If Cher could turn back time, she'd have second thoughts about one of her biggest hits. It turns out the singer hated "If I Could Turn Back Time" when songwriter Diane Warren presented it to her.
Warren wrote several songs for Cher, including "Turn Back Time," "Just Like Jesse James" and "Love and Understanding." The former two are part of Cher's current Dressed to Kill tour, and before performing "Jesse James," the singer gives a spiel about having despised the song upon recording it.
"But she's got the wrong song!" Warren told The Hollywood Reporter after seeing Cher's July 7 concert at the Staples Center. "The song she really hated was 'If I Could Turn Back Time,' but I held her leg down during a session and said, 'You have to record it!' "
To which Cher responded, according to Warren, "'Fuck you, bitch! You're hurting my leg! OK, I'll try it.' She gave me this look like, 'You were right.' If you look at Cher's song history, she's not always the best judge of her own material. I mean, she hated 'I Got You Babe.'"
Good thing she had a change of heart. "If I Could Turn Back Time" marked a major comeback moment for Cher in 1989. It hit No. 3 on the Billboard chart, spawned a classic (and controversial) music video and has remained a setlist staple since. Whatever would we do without that fishnet onesie?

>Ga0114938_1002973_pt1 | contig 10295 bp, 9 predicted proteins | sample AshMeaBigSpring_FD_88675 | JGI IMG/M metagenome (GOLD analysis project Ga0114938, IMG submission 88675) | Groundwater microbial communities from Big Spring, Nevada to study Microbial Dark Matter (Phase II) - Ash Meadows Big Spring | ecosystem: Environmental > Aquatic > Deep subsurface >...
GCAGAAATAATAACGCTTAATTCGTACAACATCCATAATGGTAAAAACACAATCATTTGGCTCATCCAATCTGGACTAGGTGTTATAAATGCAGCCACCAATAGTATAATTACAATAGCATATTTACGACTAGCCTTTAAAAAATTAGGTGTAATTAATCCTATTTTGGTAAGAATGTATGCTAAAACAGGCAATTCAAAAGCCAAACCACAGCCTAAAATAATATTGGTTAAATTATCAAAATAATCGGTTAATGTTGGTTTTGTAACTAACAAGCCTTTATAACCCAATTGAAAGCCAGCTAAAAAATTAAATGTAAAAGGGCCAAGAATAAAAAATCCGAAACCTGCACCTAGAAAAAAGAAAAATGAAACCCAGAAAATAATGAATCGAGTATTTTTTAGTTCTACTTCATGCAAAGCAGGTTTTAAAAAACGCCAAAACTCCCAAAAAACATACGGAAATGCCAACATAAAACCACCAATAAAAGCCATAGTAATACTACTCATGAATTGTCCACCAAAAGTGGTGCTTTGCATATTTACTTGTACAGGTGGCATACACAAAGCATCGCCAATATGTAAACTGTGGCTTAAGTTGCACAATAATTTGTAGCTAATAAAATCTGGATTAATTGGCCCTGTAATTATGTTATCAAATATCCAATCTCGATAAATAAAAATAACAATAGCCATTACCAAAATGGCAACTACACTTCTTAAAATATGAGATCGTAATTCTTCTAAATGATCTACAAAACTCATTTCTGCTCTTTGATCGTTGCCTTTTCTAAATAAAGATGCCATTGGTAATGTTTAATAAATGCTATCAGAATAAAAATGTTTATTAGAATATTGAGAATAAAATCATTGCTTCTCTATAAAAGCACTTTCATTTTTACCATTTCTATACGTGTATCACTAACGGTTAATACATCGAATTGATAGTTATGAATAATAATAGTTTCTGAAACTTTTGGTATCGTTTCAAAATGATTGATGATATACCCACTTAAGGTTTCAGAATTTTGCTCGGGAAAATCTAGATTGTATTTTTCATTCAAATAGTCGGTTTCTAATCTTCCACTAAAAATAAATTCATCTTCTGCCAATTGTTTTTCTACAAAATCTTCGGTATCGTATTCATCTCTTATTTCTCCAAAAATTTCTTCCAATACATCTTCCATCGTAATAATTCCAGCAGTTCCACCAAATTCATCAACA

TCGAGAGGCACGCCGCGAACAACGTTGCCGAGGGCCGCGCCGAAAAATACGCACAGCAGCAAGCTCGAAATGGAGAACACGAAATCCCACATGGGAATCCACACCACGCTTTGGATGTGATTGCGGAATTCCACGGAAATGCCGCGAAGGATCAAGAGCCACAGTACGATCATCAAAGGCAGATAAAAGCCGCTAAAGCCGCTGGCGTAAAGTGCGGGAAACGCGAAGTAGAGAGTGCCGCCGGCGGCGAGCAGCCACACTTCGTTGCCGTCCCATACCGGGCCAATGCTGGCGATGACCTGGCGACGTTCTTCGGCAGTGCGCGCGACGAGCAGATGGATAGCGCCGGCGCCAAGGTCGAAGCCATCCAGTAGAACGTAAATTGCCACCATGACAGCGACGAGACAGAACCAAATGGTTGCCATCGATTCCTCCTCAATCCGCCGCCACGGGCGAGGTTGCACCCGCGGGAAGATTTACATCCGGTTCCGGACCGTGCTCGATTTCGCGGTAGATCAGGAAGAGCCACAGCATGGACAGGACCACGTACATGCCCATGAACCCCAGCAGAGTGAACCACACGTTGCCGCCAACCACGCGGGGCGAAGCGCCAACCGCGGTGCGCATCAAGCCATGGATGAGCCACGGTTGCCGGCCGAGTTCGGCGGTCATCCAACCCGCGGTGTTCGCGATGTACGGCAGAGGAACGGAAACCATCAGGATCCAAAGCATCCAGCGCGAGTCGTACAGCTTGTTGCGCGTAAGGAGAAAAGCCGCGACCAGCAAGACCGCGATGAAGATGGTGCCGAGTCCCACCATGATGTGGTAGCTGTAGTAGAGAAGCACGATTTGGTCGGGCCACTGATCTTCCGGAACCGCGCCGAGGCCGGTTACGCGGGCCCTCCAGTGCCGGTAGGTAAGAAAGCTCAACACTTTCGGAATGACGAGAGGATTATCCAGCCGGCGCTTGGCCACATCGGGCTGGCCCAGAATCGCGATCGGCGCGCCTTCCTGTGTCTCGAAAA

By TAYLOR SWIFT
Updated July 7, 2014 6:39 p.m. ET
Ms. Swift is a singer and songwriter, and the winner of seven Grammy Awards.
Where will the music industry be in 20 years, 30 years, 50 years?
Before I tell you my thoughts on the matter, you should know that you're reading the opinion of an enthusiastic optimist: one of the few living souls in the music industry who still believes that the music industry is not dying…it's just coming alive.